MICAH LOEWINGER Given how much hype there was about Lina Khan taking the helm at the FTC. Do you think that she's lived up to it? Do you think that she has delivered what progressives were hoping to see, or has she just kind of run up against the wall of corporate lobbying and the libertarian strain of the Republican Party?
EMILY BIRNBAUM I think that it's too soon to say. We can say that she has faced a string of losses, as has the Justice Department, as they're facing legal challenges. So, you know, the FTC effort to block Meta's acquisition of Within failed in court. The FTC's efforts to block gene sequencing company Illumina's acquisition of Grail, a company that sells blood screening tests, was knocked down by the FTC's internal judge. And I think her most ambitious agenda items have not really gotten off the ground yet. So right now, a lot of the rulemaking so we can think about the commercial surveillance rulemaking or the non-compete rulemaking, those are still in the public comment period. We don't actually even know what those are going to look like. The guidelines for mergers and acquisitions have not yet been released. So I don't think we can make any definitive conclusions about how successful she has been just yet. When you talk to progressives, they say she's actually already won. So even just her being at an agency, changing procedural things within the agency to give more power to their agenda, those are winds in and of themselves, even if they lose in court, even if they're facing this wall of corporate lobbying, they are shifting norms and, if you will, the Overton Window around what we imagine the FTC can do. And that is very important as well. You know, the agency that was once very sleepy is definitely awake now, and that is a win in itself.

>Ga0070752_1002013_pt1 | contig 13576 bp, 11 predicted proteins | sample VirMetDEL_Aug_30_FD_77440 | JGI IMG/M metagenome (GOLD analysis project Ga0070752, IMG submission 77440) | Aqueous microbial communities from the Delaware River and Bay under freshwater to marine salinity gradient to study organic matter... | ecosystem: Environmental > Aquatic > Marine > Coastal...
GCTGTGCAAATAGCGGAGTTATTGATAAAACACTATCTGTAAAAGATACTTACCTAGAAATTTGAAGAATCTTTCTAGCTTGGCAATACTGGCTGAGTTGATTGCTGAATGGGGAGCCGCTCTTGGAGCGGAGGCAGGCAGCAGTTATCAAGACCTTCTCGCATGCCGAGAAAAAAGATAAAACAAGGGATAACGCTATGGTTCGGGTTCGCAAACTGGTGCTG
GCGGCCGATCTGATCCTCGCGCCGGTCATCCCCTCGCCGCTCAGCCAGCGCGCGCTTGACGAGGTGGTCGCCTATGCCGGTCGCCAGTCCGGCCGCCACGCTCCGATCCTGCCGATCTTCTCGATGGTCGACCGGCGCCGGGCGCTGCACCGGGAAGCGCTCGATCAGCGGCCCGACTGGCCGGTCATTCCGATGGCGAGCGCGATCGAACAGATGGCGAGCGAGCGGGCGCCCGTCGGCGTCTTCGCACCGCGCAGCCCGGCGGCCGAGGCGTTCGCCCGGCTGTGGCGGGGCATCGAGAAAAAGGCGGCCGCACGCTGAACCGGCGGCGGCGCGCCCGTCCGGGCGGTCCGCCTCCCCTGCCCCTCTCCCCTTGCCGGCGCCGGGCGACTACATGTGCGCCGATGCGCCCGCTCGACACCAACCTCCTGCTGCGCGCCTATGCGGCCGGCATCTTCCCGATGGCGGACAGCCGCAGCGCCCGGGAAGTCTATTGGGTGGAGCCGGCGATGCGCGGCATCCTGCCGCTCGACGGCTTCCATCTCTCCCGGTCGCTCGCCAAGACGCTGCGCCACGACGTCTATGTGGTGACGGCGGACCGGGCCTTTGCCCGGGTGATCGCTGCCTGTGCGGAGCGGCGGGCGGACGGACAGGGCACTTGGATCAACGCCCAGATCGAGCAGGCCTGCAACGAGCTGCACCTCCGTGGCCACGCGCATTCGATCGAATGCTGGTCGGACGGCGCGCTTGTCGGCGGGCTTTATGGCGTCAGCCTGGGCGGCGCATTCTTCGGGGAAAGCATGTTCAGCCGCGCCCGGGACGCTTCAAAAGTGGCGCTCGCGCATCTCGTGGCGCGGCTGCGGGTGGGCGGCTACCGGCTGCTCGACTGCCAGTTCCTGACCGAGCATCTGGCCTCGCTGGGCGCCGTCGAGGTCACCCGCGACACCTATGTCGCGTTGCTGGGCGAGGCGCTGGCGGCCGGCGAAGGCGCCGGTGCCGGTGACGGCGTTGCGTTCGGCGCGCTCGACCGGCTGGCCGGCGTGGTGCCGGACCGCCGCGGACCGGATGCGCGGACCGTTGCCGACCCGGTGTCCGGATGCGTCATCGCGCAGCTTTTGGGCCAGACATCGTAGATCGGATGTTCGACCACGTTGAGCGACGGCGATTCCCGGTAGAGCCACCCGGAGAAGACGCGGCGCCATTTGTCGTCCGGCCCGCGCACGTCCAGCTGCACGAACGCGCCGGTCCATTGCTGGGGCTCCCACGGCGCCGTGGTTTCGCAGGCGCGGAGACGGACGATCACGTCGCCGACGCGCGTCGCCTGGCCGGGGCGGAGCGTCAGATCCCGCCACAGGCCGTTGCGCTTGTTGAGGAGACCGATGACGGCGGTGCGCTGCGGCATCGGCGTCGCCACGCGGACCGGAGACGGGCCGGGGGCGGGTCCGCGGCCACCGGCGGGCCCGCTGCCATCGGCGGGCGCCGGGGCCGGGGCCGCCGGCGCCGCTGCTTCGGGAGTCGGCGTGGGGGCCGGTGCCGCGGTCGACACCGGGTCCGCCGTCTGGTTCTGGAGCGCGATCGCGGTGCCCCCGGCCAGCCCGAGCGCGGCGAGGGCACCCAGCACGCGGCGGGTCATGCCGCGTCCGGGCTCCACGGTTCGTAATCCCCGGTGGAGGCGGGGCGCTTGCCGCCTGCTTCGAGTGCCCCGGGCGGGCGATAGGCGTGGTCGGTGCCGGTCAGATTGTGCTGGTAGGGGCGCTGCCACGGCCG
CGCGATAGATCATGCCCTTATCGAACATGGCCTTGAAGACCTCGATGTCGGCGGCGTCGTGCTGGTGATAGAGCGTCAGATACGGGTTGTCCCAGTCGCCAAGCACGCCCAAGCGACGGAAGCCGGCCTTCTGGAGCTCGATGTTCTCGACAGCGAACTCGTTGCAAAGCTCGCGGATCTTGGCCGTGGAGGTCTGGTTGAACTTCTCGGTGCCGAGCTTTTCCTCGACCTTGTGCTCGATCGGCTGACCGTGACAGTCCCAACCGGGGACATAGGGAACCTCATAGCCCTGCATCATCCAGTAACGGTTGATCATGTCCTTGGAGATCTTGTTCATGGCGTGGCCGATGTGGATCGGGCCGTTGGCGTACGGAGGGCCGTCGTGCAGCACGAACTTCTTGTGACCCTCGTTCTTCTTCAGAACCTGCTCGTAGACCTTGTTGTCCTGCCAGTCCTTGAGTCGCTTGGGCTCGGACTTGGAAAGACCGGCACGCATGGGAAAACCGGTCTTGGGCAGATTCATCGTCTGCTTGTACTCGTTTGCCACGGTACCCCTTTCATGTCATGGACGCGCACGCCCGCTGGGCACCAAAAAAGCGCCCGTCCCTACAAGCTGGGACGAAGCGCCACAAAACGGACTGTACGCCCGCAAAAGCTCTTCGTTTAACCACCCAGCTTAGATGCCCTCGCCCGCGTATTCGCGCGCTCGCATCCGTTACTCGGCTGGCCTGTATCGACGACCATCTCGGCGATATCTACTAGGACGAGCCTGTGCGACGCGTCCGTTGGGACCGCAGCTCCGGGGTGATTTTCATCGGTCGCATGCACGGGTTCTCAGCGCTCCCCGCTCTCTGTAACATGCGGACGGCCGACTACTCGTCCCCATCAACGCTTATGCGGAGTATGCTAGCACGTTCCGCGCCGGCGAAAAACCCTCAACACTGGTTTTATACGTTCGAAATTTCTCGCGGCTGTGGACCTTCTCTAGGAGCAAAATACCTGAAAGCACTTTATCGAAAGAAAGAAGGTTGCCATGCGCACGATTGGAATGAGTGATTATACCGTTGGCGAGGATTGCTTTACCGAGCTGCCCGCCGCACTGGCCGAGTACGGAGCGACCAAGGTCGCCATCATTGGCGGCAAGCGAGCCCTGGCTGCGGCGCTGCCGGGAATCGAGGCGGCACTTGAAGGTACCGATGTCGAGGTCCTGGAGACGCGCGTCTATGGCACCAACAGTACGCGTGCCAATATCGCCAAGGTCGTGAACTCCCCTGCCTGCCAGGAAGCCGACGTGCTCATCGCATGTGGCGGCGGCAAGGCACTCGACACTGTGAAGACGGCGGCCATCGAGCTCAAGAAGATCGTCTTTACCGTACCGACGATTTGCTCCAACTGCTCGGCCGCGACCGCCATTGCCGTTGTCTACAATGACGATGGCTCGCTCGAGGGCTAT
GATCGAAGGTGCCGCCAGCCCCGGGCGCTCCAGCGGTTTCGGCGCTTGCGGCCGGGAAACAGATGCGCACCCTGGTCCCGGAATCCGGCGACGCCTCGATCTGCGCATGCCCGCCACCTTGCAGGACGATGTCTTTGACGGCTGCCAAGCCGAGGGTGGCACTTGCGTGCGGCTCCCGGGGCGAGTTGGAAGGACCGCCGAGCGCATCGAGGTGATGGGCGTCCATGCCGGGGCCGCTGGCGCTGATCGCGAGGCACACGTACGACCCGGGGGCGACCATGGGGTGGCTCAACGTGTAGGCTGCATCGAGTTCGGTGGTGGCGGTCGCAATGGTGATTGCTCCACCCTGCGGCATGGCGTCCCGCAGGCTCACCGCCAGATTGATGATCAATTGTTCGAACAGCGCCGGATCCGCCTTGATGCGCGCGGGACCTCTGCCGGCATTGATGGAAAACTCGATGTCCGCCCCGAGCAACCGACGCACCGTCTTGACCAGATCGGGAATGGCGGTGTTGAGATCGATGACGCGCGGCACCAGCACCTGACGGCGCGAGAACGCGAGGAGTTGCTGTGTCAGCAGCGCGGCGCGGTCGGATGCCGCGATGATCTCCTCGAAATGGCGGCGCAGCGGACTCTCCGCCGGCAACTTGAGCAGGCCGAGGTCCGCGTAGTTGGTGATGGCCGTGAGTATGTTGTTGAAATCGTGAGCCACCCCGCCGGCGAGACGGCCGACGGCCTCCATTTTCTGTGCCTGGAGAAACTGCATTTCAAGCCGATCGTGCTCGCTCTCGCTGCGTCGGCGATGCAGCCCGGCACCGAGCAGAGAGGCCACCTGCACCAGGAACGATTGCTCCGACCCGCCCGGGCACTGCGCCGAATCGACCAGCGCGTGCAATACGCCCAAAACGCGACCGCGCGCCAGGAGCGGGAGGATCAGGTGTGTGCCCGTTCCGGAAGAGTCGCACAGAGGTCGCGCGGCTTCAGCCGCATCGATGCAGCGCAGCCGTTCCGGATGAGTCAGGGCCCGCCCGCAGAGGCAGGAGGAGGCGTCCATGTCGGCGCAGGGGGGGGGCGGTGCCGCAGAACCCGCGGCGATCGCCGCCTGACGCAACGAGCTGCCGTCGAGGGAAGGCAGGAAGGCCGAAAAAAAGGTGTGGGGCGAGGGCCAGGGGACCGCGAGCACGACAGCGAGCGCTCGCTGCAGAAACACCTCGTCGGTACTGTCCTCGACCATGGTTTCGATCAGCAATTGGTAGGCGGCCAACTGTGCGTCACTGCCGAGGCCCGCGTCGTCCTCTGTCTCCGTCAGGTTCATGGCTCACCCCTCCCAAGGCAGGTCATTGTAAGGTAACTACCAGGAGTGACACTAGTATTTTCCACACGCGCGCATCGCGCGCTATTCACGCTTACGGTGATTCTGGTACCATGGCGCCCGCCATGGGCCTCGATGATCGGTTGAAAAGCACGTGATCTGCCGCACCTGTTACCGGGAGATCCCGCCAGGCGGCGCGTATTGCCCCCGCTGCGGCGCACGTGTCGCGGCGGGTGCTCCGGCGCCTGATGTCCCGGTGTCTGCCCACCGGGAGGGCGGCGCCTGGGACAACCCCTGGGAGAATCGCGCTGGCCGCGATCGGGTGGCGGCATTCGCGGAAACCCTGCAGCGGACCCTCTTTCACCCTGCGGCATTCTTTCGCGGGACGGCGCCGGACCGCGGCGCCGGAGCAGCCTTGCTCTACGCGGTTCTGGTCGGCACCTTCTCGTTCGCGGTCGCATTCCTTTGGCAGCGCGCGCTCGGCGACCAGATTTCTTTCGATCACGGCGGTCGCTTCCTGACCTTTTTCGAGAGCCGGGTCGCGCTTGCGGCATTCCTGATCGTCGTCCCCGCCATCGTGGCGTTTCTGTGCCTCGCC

MICAH LOEWINGER Emily Birnbaum. Is a technology and lobbying reporter for Bloomberg. Thanks so much.
EMILY BIRNBAUM Thanks so much for having me. It was really fun.
MICAH LOEWINGER Thanks for listening to this week's mid-week podcast extra. Tune into the big show this weekend to hear our latest series, The Divided Dial, an investigation into how one side of the political spectrum came to dominate talk radio. And while I have you here, a quick reminder, sign up for our newsletter. We've got some new writers this year who are bringing in some takes about the media stuff we can't fit in the show. It's a really fun read. Check it out. See you.